Lack of Accident Evidence Can Alter the Truth


Question: I was recently rear-ended when I changed lanes. Luckily nobody was hurt, but the police found me at fault. When I attempted to find out why, the police officer said I caused the accident by making an unlawful lane change.

I believe the other driver was speeding, but the police said there was no evidence of his speeding. This seems crazy to me. How can I be at fault?


Answer: Investigations of lane-change accidents often are difficult because of a lack of obvious evidence. Also, police are reluctant to spend much time looking into an accident in which no injuries occurred.


Under state law, you are entitled to make a lane change based on the assumption that other vehicles behind you are driving at a legal speed, said Bill Edmonds, a private accident investigator and longtime accident specialist with the Los Angeles County Sheriff’s Department.

But hasty police investigations often disregard this fundamental premise, looking for a single action that a driver took that directly led to the accident. This action is known as the primary collision factor. In a lane-change accident, it’s far easier to blame the driver changing lanes.

“Often, the easiest one to prove is not the correct cause,” Edmonds said.

The same type of investigation mistake typically occurs in accidents when drivers make turns and enter intersections from stop signs. They misjudge the distance of oncoming vehicles because the vehicles are traveling at illegal speeds.

Police often consider investigating non-injury accidents as drudgery that serves only the interests of the insurance industry. They typically do not take skid-mark measurements, make only cursory examinations of accident damage on vehicles and make no effort to interview witnesses. Their conclusions usually are based on driver statements.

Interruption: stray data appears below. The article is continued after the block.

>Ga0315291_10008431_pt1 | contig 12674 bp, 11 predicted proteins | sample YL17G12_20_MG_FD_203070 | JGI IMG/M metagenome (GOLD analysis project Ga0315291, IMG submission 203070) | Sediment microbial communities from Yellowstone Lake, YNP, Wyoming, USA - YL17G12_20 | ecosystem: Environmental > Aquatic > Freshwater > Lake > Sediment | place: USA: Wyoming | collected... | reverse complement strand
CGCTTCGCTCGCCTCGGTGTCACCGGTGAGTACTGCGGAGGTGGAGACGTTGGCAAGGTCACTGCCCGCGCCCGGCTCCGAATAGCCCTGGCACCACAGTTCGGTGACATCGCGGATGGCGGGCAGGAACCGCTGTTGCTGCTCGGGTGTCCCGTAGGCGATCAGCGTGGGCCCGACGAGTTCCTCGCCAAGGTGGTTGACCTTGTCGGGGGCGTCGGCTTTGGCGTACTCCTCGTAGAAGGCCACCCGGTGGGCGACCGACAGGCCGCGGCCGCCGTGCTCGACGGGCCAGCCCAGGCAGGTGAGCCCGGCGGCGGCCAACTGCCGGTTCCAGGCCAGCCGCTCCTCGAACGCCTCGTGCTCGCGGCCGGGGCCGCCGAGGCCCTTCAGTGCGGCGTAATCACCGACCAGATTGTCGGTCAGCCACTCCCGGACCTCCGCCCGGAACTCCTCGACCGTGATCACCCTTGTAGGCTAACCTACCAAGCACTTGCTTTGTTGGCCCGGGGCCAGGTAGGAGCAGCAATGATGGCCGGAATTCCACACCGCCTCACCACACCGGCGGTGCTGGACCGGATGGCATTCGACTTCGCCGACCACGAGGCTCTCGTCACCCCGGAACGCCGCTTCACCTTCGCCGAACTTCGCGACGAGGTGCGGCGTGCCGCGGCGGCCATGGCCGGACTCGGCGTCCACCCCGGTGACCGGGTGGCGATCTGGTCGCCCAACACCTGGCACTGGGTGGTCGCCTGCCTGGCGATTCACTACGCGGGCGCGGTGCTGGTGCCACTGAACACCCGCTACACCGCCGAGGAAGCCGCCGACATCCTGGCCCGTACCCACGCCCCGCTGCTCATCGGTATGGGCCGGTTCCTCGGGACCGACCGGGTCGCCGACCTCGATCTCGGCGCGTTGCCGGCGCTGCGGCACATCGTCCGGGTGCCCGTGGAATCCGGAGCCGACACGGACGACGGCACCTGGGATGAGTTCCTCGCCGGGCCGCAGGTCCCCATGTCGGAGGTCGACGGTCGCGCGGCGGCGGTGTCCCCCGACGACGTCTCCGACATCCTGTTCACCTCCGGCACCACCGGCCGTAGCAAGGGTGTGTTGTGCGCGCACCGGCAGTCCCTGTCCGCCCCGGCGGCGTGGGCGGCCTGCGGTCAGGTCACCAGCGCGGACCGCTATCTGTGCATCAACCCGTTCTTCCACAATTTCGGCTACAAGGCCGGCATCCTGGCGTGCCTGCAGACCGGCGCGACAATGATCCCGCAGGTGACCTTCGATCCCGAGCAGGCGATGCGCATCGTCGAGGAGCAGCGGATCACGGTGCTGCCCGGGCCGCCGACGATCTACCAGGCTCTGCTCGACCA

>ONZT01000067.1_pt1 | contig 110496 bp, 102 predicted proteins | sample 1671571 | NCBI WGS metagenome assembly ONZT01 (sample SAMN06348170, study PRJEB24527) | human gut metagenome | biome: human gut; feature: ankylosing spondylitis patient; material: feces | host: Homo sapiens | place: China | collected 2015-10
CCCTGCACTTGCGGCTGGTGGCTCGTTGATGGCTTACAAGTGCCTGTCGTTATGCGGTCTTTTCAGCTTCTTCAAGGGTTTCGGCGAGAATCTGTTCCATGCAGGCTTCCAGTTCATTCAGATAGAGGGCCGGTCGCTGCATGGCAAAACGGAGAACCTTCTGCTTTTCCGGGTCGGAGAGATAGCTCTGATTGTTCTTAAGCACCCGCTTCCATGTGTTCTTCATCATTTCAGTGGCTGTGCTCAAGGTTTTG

There isn’t much you can do about it. Most police officers and police investigators refuse to reconsider their conclusions after their report is filed.

Q: I have twice had the idle air control assembly replaced under warranty on my 1999 Toyota RAV4, which has about 30,000 miles on it.


Dealership representatives have informed me on both visits that it’s a known problem that carbon builds up on the part, causing it to malfunction.

My warranty expires in June and I am concerned that the part will fail again, costing me $300 each time. Based on my experience, the part will need to be replaced every 15,000 miles. What can you suggest?


A: Toyota has not issued any technical service bulletins on that problem, so it is not a well-recognized issue by the company itself. Nonetheless, mechanics already may have figured out that the part has a higher-than-normal failure rate, and that is what they passed on to you.

The idle air control assembly is attached to the engine’s throttle body, which is the main element of the fuel injection system. The device has a solenoid-operated valve that regulates the amount of air going through the throttle body, thereby controlling the engine’s idle speed, according to Alldata, a major publisher of automotive repair and diagnostic information.

The part, an item typically sold only by dealers, has a list price of $198.54 and should take about 11/2 hours of labor to replace, according to the Alldata rate book. At a standard $60-an-hour rate, that would add up to $90 for labor. So, the $300 price tag you mention is right on the mark of what you are looking at if the part goes bad again.

Eventually, aftermarket manufacturers will see a big business in making the part, if indeed RAV4s are dying all over the place because of a defect. That should bring the price down on the part. But that doesn’t help in the near term.


It is not unusual for fuel injection throttle bodies or various parts associated with the throttle body to become contaminated with carbon buildup. In general, there are procedures for cleaning the carbon without having to replace the parts, and this may be possible for the part that has caused you problems.

Your letter suggests Toyota customer service has not responded to repeated efforts by you to get some clarification about the future warranty coverage on the part. But you should keep trying. Toyota recently extended the warranty for sludge damage on its engines after customers raised a stink about what they considered a defect.

In general, dealerships will cover certain parts after warranty if you have established that the car was being repaired for a known condition during the warranty period. This may help for the next replacement, though at some point you are clearly going to be on your own.


Ralph Vartabedian cannot answer mail personally but responds in this column to automotive questions of general interest. Please do not telephone. Write to Your Wheels, Business Section, Los Angeles Times, 202 W. 1st St., Los Angeles, CA 90012. E-mail: